2 Electrical Prototyping

Skill Level: Rookie - You may be required to know a bit more about the component, such as orientation, or how to hook it up, in addition to power requirements. You will need to understand polarized components.
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Customer Comments

  • Just out of curiosity, what is the copper finish on the bare PWB? It looks as flat as ENIG, but it isn’t gold. How does that finish compare in a production environment (cost, solderability, resistance to tarnish/oxidation) to other finishes?

  • Can the PSoC 4245 in the board be programmed?

    edit The answer is yes, I found the C firmware on github, how did you compile it and how did you program the board? Some pointers would be appreciated.

    • Hey, I wanted to put a few more thoughts in here. If you’re the type that ends up with random psoc dev kits, many of them can be used to flash and for debugging. For instance, I use a CY8CKIT-042-BLE kit because I didn’t have a miniprog3 handy.

      To recompile from the github repository, use cypress PSoC creator 3.3 and set the build to “release” (Code won’t fit with all the debug stuff), and you should be able to build the entire project.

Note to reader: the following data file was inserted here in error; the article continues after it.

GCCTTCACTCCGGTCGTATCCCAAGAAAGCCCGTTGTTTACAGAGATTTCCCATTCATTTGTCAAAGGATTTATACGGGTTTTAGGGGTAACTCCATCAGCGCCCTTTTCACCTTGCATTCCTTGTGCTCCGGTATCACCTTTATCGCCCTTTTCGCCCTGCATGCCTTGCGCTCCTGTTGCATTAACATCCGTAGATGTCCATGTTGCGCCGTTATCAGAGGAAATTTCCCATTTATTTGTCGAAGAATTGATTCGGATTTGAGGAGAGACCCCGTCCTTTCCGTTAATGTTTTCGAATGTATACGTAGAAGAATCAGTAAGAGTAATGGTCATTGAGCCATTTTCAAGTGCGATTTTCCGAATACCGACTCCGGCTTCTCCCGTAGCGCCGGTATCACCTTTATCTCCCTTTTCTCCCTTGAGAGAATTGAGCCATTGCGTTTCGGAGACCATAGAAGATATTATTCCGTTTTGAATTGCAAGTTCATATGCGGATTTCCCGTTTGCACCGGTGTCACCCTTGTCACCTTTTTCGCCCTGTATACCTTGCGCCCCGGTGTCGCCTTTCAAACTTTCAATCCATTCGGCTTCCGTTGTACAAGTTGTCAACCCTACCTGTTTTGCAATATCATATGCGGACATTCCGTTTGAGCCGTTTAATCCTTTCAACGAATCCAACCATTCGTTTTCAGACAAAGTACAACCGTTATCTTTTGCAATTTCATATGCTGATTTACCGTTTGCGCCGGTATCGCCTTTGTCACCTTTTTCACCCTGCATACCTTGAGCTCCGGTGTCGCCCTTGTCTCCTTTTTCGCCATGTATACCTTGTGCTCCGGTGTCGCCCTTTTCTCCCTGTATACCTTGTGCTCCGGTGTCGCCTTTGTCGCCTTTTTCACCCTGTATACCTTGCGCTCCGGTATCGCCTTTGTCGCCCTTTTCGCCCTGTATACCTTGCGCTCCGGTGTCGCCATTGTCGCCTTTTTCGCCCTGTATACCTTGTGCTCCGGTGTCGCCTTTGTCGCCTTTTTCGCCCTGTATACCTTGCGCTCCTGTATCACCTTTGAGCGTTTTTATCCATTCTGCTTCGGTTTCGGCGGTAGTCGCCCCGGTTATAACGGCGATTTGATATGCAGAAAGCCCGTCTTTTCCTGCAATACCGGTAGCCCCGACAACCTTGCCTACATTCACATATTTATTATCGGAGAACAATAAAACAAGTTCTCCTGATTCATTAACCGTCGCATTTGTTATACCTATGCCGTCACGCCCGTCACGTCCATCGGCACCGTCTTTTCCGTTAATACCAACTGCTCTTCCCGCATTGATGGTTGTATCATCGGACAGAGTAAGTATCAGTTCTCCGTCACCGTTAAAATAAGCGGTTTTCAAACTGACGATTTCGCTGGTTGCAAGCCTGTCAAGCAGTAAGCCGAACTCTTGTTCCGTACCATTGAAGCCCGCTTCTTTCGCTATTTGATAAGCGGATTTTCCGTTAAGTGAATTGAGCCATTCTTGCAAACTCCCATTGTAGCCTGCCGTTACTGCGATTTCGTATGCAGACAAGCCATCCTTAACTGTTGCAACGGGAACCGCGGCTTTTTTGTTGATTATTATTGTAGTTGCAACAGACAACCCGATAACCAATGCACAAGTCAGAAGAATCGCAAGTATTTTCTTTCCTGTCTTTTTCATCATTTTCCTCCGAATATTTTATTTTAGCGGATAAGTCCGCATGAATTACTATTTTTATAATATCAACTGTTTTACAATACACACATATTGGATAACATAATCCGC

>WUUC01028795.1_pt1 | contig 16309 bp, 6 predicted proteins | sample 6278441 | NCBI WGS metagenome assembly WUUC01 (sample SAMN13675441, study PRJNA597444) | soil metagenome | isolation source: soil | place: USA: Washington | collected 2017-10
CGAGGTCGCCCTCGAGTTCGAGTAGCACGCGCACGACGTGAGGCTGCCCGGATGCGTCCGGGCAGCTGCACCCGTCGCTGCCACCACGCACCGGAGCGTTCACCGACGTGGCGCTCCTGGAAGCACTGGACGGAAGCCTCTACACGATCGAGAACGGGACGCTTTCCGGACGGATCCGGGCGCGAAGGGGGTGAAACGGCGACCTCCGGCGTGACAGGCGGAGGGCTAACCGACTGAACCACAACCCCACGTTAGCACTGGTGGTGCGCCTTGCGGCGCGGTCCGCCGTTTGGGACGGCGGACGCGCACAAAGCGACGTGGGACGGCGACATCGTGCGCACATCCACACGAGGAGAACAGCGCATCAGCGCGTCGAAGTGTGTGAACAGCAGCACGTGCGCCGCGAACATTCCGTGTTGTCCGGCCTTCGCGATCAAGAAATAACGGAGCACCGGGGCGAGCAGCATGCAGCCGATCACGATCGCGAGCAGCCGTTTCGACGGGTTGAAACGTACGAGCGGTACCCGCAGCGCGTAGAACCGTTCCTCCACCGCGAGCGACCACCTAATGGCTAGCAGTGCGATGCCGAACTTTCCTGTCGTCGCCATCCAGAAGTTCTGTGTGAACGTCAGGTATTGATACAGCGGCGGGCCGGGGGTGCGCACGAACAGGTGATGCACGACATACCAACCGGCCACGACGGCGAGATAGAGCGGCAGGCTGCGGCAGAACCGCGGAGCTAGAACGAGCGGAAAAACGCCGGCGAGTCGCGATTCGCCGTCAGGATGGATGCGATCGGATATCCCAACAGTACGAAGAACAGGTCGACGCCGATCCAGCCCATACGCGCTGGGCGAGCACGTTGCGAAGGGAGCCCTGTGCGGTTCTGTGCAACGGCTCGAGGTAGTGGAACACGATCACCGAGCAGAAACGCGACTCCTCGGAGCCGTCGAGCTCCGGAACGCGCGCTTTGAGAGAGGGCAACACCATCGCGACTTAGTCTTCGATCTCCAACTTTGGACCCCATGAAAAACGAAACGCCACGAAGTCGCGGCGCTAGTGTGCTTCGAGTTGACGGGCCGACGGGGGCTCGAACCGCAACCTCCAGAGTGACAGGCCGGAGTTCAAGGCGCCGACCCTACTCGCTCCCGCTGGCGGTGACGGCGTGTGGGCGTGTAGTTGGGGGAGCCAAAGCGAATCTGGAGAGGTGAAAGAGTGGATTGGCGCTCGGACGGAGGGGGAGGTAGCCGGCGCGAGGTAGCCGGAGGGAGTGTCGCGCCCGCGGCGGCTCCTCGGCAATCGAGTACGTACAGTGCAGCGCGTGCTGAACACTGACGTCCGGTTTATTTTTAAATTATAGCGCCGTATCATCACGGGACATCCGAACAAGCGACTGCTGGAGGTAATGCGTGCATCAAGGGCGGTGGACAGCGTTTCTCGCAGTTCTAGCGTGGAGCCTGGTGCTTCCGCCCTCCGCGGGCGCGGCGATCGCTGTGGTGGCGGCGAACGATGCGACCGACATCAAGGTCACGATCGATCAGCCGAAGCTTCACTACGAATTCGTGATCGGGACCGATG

• I asked tech support, and got a very helpful answer from Chris F at SparkFun:

      You need a Cypress MiniProg3 and the Cypress PSoC Programmer 3.25.0 software to re-flash the PSoC on the SCMD. I don’t have a guide that shows how, but I have attached screen shots showing what options need checked in the programming software.

      Thanks Chris!

  • I am currently playing around (communicating with a raspberry pi over I2C) with two of those drivers (one master and one slave connected over the expansion port). I am able to control motorspeed, etc. just fine. However I was a bit surprised, when I realized that the failsave only centers the master motorspeed (when I loose connection between raspberry pi and master). The slave drives on. He only stops when he looses connection to the master. Is this wanted? What would be the best solution, if I wanted to disable all motors, when a failsave occured?

    • I’m going to have to play with this for a bit and get back to you. It involves doing a remote write to the slave’s FSAFE_CTRL register, and possibly using FORCE_UPDATE to issue motor speed updates rather than relying on the periodic updates. I thought no one would try to do this! (but I left provisions anyhow)

      It would help if I had the following info:

      • What is the rate your Pi updates the motor driver chain?
      • What library are you using to communicate over I2C?

      If you like, you can contact tech support via email and get a hold of me through them! Thanks for asking!

      • I found a simple solution that works (for me): I set the FSAFE_CTRL register that way, that if a failsave occurs, the master reboots. This way it resets the speed of all slaves, too.

  • Would this work with the old Tamiya dual motor gearbox you (used to?) sell?

    • We still sell a dual Tamiya kit.

      I tested driving it at 3V and it works great! With both sides driven at 100%, I can’t stop the shafts and the total load is about 1.5A, with no real temperature rise of the driver.

      alt text

      If I stall the motors each can draw over 2 amps, so if you’re in in the market for some heavy duty use, use two, bridge the outputs, and add a heat sink.